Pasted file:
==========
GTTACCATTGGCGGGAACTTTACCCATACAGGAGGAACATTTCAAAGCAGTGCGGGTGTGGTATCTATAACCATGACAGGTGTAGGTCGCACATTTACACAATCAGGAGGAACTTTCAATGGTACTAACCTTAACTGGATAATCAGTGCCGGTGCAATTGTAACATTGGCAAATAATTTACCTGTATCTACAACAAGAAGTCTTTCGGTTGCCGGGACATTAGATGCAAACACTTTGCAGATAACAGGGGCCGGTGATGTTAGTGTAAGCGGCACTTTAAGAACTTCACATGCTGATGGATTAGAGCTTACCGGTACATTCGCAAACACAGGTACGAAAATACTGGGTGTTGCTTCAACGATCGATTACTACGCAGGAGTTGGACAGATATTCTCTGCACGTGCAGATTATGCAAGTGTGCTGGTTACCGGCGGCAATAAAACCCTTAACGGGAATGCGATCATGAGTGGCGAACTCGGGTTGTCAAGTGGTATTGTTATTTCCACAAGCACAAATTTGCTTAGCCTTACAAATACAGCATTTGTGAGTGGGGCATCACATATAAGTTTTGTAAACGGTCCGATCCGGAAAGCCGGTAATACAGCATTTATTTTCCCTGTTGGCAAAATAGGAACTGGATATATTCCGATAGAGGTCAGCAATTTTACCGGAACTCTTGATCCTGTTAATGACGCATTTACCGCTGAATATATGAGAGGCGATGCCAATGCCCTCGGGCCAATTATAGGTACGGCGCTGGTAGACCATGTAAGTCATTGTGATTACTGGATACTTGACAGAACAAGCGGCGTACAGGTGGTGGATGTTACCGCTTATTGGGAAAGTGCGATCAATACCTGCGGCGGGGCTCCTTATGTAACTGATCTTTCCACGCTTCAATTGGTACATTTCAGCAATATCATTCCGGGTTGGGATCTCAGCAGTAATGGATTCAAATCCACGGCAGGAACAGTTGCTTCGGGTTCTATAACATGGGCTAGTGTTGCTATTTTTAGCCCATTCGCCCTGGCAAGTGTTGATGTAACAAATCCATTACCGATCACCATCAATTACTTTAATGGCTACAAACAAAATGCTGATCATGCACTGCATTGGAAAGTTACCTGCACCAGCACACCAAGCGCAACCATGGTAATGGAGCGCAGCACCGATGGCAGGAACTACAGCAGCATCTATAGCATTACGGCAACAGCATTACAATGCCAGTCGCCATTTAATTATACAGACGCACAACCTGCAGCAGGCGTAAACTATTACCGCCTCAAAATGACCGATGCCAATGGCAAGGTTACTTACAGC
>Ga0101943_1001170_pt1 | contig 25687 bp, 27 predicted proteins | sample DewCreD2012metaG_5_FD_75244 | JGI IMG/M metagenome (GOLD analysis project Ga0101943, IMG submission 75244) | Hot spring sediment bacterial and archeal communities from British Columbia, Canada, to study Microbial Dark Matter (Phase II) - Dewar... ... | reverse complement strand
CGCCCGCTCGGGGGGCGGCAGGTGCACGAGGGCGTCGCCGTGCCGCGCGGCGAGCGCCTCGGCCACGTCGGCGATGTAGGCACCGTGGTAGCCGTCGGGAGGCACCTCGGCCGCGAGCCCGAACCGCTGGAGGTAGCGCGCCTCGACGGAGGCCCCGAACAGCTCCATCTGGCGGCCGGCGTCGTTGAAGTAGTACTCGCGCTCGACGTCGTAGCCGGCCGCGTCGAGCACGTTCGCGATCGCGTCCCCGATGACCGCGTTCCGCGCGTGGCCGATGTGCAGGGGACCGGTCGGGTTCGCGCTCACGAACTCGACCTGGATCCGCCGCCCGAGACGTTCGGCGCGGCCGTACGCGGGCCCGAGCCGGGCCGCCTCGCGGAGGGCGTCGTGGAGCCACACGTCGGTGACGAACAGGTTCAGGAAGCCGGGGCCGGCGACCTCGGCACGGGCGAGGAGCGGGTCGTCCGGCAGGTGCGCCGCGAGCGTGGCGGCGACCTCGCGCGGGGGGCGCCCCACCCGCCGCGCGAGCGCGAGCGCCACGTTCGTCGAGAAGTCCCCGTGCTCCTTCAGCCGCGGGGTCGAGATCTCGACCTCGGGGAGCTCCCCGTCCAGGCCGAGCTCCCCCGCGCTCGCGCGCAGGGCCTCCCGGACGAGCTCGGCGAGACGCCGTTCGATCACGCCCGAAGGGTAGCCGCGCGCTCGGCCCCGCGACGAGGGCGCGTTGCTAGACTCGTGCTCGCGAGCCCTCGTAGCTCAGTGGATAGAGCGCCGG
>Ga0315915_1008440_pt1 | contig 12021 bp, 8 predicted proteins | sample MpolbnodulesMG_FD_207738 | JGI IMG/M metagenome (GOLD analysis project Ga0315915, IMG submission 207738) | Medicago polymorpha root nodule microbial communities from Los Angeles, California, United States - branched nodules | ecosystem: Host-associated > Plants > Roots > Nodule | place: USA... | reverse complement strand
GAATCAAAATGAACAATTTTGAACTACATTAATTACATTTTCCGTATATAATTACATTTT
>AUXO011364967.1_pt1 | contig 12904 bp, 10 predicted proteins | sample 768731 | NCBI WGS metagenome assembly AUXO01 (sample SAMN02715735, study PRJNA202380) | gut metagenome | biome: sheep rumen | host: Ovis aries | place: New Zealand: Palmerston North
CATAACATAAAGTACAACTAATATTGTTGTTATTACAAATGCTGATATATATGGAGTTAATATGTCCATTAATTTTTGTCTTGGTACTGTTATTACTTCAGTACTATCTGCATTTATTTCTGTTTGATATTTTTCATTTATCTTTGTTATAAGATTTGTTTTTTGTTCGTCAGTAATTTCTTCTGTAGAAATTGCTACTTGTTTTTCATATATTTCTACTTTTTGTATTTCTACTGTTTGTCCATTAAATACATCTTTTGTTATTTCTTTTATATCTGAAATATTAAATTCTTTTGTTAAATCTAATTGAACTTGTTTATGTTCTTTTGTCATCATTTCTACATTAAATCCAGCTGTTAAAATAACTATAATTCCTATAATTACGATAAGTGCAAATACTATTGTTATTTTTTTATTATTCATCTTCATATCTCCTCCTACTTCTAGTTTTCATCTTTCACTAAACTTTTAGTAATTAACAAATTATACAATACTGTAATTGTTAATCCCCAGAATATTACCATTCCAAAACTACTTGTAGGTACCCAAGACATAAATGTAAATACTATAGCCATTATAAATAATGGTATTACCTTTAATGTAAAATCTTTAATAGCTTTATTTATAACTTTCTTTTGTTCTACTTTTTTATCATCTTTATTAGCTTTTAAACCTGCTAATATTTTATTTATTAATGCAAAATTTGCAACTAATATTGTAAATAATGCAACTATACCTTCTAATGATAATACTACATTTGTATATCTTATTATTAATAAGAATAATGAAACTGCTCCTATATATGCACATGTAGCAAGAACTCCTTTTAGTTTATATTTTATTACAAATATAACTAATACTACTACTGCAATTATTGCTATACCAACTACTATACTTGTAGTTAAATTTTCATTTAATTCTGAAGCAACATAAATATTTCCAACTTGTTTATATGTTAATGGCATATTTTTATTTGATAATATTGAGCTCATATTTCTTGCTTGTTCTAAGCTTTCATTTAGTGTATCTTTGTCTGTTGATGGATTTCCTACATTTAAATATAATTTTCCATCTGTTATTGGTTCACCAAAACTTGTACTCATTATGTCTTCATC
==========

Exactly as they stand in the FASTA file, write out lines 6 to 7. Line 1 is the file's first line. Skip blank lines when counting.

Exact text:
>AUXO011364967.1_pt1 | contig 12904 bp, 10 predicted proteins | sample 768731 | NCBI WGS metagenome assembly AUXO01 (sample SAMN02715735, study PRJNA202380) | gut metagenome | biome: sheep rumen | host: Ovis aries | place: New Zealand: Palmerston North
CATAACATAAAGTACAACTAATATTGTTGTTATTACAAATGCTGATATATATGGAGTTAATATGTCCATTAATTTTTGTCTTGGTACTGTTATTACTTCAGTACTATCTGCATTTATTTCTGTTTGATATTTTTCATTTATCTTTGTTATAAGATTTGTTTTTTGTTCGTCAGTAATTTCTTCTGTAGAAATTGCTACTTGTTTTTCATATATTTCTACTTTTTGTATTTCTACTGTTTGTCCATTAAATACATCTTTTGTTATTTCTTTTATATCTGAAATATTAAATTCTTTTGTTAAATCTAATTGAACTTGTTTATGTTCTTTTGTCATCATTTCTACATTAAATCCAGCTGTTAAAATAACTATAATTCCTATAATTACGATAAGTGCAAATACTATTGTTATTTTTTTATTATTCATCTTCATATCTCCTCCTACTTCTAGTTTTCATCTTTCACTAAACTTTTAGTAATTAACAAATTATACAATACTGTAATTGTTAATCCCCAGAATATTACCATTCCAAAACTACTTGTAGGTACCCAAGACATAAATGTAAATACTATAGCCATTATAAATAATGGTATTACCTTTAATGTAAAATCTTTAATAGCTTTATTTATAACTTTCTTTTGTTCTACTTTTTTATCATCTTTATTAGCTTTTAAACCTGCTAATATTTTATTTATTAATGCAAAATTTGCAACTAATATTGTAAATAATGCAACTATACCTTCTAATGATAATACTACATTTGTATATCTTATTATTAATAAGAATAATGAAACTGCTCCTATATATGCACATGTAGCAAGAACTCCTTTTAGTTTATATTTTATTACAAATATAACTAATACTACTACTGCAATTATTGCTATACCAACTACTATACTTGTAGTTAAATTTTCATTTAATTCTGAAGCAACATAAATATTTCCAACTTGTTTATATGTTAATGGCATATTTTTATTTGATAATATTGAGCTCATATTTCTTGCTTGTTCTAAGCTTTCATTTAGTGTATCTTTGTCTGTTGATGGATTTCCTACATTTAAATATAATTTTCCATCTGTTATTGGTTCACCAAAACTTGTACTCATTATGTCTTCATC